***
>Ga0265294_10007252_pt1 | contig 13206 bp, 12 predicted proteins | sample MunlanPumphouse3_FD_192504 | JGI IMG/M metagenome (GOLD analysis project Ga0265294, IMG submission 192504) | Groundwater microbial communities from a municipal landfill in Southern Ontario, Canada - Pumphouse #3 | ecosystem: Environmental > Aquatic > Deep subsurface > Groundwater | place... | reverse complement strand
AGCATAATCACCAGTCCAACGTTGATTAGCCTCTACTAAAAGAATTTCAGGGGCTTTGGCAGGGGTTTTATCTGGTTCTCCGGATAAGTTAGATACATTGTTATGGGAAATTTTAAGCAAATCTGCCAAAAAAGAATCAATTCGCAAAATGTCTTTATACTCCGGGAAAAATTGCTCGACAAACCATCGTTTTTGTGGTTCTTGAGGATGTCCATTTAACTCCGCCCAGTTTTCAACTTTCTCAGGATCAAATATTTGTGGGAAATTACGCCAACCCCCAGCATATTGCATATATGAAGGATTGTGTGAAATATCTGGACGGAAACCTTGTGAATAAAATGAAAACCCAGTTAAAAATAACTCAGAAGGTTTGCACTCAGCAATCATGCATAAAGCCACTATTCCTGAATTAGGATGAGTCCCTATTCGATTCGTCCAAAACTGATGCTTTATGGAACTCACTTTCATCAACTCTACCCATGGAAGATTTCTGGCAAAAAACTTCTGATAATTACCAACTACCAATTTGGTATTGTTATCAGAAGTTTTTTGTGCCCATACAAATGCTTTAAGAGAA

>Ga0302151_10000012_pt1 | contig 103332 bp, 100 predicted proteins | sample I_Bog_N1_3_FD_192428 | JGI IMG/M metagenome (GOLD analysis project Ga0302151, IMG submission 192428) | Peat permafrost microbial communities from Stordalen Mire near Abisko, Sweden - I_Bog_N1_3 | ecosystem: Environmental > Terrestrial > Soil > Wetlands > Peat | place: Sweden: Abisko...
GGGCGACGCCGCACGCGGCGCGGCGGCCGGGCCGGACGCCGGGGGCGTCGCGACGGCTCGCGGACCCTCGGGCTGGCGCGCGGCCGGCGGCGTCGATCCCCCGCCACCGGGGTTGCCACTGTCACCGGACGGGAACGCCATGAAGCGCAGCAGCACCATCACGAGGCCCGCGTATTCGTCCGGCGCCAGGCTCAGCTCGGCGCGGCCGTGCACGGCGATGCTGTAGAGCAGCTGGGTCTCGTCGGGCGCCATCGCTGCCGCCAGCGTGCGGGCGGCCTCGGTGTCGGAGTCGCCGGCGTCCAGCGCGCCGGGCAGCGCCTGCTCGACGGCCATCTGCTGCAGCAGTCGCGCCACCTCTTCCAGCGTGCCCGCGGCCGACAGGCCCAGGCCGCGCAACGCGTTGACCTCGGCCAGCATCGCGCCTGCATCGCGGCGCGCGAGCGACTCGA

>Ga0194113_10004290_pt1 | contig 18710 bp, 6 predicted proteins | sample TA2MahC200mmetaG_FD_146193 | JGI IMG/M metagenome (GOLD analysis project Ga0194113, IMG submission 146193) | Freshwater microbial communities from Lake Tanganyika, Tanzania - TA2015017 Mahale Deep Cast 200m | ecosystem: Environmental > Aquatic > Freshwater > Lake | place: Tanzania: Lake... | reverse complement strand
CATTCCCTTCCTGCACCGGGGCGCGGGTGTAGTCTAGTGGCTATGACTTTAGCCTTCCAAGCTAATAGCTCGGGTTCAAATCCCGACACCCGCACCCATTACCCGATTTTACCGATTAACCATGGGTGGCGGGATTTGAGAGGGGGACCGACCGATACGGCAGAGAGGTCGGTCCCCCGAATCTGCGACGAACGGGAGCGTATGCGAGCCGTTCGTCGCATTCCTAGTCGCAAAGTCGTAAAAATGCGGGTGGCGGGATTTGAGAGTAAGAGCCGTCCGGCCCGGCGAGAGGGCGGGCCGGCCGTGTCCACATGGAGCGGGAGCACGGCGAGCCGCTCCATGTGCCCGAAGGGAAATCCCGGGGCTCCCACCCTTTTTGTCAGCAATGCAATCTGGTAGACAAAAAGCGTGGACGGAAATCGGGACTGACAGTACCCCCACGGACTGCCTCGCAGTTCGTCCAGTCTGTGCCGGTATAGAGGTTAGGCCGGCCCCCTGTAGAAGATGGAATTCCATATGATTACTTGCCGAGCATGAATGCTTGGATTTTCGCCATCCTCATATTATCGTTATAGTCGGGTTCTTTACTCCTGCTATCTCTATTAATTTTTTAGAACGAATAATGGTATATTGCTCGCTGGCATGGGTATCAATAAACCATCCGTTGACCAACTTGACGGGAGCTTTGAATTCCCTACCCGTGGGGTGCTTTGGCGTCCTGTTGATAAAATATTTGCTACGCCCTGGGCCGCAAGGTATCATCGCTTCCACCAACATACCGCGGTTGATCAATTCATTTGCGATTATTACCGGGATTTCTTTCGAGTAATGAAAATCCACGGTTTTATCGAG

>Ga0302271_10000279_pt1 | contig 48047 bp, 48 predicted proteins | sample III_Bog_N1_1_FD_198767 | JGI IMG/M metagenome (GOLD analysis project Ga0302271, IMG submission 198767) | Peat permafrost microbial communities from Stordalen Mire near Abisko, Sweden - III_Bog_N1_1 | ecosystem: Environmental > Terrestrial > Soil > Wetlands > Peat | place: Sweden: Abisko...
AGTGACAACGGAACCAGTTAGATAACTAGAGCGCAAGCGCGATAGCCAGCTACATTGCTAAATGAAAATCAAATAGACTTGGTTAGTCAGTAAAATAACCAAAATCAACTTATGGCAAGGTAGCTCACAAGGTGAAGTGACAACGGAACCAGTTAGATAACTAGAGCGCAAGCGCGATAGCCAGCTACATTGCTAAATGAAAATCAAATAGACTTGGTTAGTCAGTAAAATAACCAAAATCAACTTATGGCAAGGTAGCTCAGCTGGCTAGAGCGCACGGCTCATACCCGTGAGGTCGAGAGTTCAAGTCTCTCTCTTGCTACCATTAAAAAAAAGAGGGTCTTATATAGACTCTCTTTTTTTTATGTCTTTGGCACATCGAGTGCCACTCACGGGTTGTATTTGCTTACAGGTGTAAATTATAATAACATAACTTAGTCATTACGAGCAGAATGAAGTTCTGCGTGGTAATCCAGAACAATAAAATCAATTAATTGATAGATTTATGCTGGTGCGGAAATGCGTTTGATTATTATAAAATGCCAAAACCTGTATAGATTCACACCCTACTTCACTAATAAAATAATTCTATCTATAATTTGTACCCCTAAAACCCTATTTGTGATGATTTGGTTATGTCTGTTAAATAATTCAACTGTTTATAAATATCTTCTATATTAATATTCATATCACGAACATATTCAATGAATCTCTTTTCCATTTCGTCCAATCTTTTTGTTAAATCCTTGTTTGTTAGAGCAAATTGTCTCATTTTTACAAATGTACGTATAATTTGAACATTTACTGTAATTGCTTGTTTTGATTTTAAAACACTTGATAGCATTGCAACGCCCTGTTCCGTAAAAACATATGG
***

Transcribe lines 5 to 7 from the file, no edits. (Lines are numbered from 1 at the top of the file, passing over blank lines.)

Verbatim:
>Ga0194113_10004290_pt1 | contig 18710 bp, 6 predicted proteins | sample TA2MahC200mmetaG_FD_146193 | JGI IMG/M metagenome (GOLD analysis project Ga0194113, IMG submission 146193) | Freshwater microbial communities from Lake Tanganyika, Tanzania - TA2015017 Mahale Deep Cast 200m | ecosystem: Environmental > Aquatic > Freshwater > Lake | place: Tanzania: Lake... | reverse complement strand
CATTCCCTTCCTGCACCGGGGCGCGGGTGTAGTCTAGTGGCTATGACTTTAGCCTTCCAAGCTAATAGCTCGGGTTCAAATCCCGACACCCGCACCCATTACCCGATTTTACCGATTAACCATGGGTGGCGGGATTTGAGAGGGGGACCGACCGATACGGCAGAGAGGTCGGTCCCCCGAATCTGCGACGAACGGGAGCGTATGCGAGCCGTTCGTCGCATTCCTAGTCGCAAAGTCGTAAAAATGCGGGTGGCGGGATTTGAGAGTAAGAGCCGTCCGGCCCGGCGAGAGGGCGGGCCGGCCGTGTCCACATGGAGCGGGAGCACGGCGAGCCGCTCCATGTGCCCGAAGGGAAATCCCGGGGCTCCCACCCTTTTTGTCAGCAATGCAATCTGGTAGACAAAAAGCGTGGACGGAAATCGGGACTGACAGTACCCCCACGGACTGCCTCGCAGTTCGTCCAGTCTGTGCCGGTATAGAGGTTAGGCCGGCCCCCTGTAGAAGATGGAATTCCATATGATTACTTGCCGAGCATGAATGCTTGGATTTTCGCCATCCTCATATTATCGTTATAGTCGGGTTCTTTACTCCTGCTATCTCTATTAATTTTTTAGAACGAATAATGGTATATTGCTCGCTGGCATGGGTATCAATAAACCATCCGTTGACCAACTTGACGGGAGCTTTGAATTCCCTACCCGTGGGGTGCTTTGGCGTCCTGTTGATAAAATATTTGCTACGCCCTGGGCCGCAAGGTATCATCGCTTCCACCAACATACCGCGGTTGATCAATTCATTTGCGATTATTACCGGGATTTCTTTCGAGTAATGAAAATCCACGGTTTTATCGAG

>Ga0302271_10000279_pt1 | contig 48047 bp, 48 predicted proteins | sample III_Bog_N1_1_FD_198767 | JGI IMG/M metagenome (GOLD analysis project Ga0302271, IMG submission 198767) | Peat permafrost microbial communities from Stordalen Mire near Abisko, Sweden - III_Bog_N1_1 | ecosystem: Environmental > Terrestrial > Soil > Wetlands > Peat | place: Sweden: Abisko...